The Yoto Player – An educational, children-friendly audio platform

This audio platform improves family life and delivers stories, music, radio, and podcasts that are beneficial for the entire household.

The Yoto Player is more than a smart speaker. It’s a screen-free audio player, approved by parents and designed to educate and entertain children, educating the next generation of independent minds.

It was designed after thorough research consisted of interviewing families and children in order to understand what they find important when choosing a tech product for the whole family.

Yoto Player

The minds behind the Yoto Player – Yoto&Pentagram

Yoto is a London based, children-product company established in the year of 2015. This service was founded on the idea that children can be educated with the help of technology without giving them actual “screen time”. 

Yoto, in order to fully carry out the base idea, teamed up with Pentagram, the world’s largest independently-owned design studio. Pentagram consists of 25 partners – practicing designers in various fields, with offices in London, New York City, San Francisco, Berlin and Austin, Texas.

Primarily, Yoto and Pentagram started improving and redesigning Yoto’s first prototype of the Yoto Player, launched in 2015. The final result is an audio player perfectly balancing smart, educational, and kid-friendly.

Yoto Player - kids interacting with player

Materials & Techniques – Soft, plastic rounded casing associated with high-end technology   

The Yoto Player is encased in a flexible plastic case, with a matrix display in the front, and illuminated sides to help bring the audio content to life. Stored inside the case are a premium 5W speaker, wifi and Bluetooth features and a built-in battery.

The player can be recharged easily, by simply placing it on a magnetic dock. The Yoto company logo, a smiling friendly face, was carefully incorporated in the Yoto Player’s design.

Yoto Player - kids interacting with player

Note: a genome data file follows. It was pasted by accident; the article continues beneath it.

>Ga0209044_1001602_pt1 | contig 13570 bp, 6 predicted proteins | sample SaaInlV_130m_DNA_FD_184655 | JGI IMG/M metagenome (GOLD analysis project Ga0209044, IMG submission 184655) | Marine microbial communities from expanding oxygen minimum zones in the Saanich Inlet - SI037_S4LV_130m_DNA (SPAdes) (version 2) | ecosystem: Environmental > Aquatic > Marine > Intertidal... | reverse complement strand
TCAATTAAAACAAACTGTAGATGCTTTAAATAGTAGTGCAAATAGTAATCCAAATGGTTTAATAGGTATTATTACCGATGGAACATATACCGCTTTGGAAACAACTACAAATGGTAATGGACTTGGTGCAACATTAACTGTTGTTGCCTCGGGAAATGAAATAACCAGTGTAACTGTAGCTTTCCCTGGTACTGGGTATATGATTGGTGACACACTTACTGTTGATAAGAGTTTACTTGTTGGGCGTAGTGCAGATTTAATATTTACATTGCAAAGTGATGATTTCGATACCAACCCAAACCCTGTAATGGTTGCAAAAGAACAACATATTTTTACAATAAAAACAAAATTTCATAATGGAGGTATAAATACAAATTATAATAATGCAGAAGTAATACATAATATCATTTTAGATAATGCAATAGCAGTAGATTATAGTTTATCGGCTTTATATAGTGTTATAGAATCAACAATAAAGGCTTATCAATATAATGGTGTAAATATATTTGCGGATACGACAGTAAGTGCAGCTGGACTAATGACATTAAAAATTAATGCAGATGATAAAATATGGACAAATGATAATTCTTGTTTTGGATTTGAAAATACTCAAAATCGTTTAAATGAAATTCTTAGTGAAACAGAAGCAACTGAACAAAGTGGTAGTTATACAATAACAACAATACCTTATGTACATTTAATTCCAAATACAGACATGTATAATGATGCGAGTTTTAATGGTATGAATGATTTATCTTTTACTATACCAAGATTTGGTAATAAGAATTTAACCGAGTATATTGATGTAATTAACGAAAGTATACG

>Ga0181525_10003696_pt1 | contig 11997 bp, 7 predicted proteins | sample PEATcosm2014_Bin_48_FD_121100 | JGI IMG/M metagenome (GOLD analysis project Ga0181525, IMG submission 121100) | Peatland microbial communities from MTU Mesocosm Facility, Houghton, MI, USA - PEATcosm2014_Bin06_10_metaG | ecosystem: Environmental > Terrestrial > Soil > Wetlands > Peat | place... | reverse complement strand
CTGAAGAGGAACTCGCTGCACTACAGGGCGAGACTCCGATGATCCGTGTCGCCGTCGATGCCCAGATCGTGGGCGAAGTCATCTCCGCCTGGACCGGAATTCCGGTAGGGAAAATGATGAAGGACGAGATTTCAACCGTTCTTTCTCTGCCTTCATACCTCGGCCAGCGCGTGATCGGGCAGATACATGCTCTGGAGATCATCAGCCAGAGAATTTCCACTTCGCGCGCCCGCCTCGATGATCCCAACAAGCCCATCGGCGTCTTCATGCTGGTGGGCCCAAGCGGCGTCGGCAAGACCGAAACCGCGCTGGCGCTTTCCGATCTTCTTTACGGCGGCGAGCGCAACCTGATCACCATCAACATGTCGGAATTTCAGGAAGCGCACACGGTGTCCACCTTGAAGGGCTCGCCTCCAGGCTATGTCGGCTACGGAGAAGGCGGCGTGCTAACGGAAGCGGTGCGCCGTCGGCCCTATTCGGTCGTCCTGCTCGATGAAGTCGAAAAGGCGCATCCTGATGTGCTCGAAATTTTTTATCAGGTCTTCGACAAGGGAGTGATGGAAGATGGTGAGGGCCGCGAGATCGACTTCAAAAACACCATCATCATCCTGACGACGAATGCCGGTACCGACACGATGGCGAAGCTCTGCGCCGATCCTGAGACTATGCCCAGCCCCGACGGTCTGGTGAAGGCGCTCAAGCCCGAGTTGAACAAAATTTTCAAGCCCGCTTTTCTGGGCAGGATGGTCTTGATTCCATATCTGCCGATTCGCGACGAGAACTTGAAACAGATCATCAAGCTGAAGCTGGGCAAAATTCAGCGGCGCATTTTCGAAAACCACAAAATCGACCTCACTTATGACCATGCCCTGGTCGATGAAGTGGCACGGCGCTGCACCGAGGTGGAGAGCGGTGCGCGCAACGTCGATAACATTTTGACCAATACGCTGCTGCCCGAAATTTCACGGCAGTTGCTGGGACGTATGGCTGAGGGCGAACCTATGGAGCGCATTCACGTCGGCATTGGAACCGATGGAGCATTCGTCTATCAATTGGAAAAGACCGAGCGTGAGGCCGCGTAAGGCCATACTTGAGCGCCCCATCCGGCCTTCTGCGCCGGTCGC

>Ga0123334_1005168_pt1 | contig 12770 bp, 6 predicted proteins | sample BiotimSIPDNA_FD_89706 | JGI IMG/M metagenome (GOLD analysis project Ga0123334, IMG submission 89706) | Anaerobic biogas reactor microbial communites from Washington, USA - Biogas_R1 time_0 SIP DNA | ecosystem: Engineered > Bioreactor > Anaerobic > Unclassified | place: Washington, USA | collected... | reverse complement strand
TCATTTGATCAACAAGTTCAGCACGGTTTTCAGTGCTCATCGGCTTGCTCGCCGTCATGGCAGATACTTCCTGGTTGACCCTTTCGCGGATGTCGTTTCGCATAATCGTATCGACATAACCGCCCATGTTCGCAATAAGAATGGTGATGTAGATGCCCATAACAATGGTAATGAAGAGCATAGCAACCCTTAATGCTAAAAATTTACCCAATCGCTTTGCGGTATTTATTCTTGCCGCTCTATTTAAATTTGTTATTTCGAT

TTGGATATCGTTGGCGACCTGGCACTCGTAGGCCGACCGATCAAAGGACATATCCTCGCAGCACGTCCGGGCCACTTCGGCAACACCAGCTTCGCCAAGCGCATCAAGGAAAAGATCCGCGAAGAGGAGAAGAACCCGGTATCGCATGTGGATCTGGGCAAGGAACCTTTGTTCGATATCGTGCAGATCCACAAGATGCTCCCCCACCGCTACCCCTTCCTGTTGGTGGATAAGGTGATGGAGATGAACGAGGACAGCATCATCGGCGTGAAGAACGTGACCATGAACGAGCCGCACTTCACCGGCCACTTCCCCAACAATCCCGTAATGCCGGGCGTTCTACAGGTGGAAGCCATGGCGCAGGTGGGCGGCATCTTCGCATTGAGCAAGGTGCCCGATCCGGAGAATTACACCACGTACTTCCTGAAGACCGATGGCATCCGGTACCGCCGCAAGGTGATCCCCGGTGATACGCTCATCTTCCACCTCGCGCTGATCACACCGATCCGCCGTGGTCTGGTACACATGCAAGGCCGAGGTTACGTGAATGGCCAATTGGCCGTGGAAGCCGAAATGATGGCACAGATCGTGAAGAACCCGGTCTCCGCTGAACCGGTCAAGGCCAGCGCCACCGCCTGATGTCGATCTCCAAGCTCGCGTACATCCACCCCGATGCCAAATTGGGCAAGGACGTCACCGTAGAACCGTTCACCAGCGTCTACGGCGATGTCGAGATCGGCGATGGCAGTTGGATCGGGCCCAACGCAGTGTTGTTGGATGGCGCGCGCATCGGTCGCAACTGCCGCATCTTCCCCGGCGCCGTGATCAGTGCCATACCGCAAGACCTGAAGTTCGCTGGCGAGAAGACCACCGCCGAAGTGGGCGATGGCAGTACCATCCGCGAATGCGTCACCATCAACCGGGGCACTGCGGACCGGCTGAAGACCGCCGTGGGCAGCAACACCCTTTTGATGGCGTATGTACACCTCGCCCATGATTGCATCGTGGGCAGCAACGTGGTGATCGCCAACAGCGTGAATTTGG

Style & Aesthetics – Playful, modern design resembling the classic cassette player

The Yoto Player is shaped in the form of a cute little grey-colored box,  in favor of the kids. Instead of a screen, on its front surface, there is a 16-by-16-pixel color display that projects interactive content without distracting from the audio.

On top of the player, there is a slot for inserting cards that include stories, songs, and curated podcasts. On its sides, there are two simple coral-colored buttons that allow you to skip content forward or back, and to adjust the volume.

Yoto Player - kids interacting with player

A design appealing both to children and their parents

The NFC content cards are divided into six categories: Stories, Music, Podcast, Activities, Sound Effects and Radio, each of them more colorful than the other. They are adjusted for kids, so any kid aged 2+ can slot into the Yoto player to unlock a world of appropriate and child-safe music, stories, and interactive learning games.

Users can also purchase a Make Your Own card, which allows children to design and upload their own homemade content.

Each card unlocks different content, so children can choose by themselves what they listen to. Parents can also get creative and use blank cards to adjust their own content – music, podcasts, or personal recordings.

Yoto Player - customizable cards and audio

Design memento – Designed by families for families 

The Yoto Player is keeping children entertained, helping them to develop their imagination and keeping them away from screens at the same time.

The team behind the Yoto Player works tirelessly on more updates, in order to bring more stories and educational content for the youngest.

Yoto Player - front display

The writer’s comment – The Yoto Player is a true gem for children by age and by heart

We live in the digital era, which poses some threats for children. It’s concerning how addicted to screens and virtual realities kids can get. In my opinion, the Yoto Player is a truly helpful speaker designed with the latest technology that offers a traditional way to educate your children – by listening to stories and all kinds of interactive podcasts. In the end, the children and their future are what matters the most.


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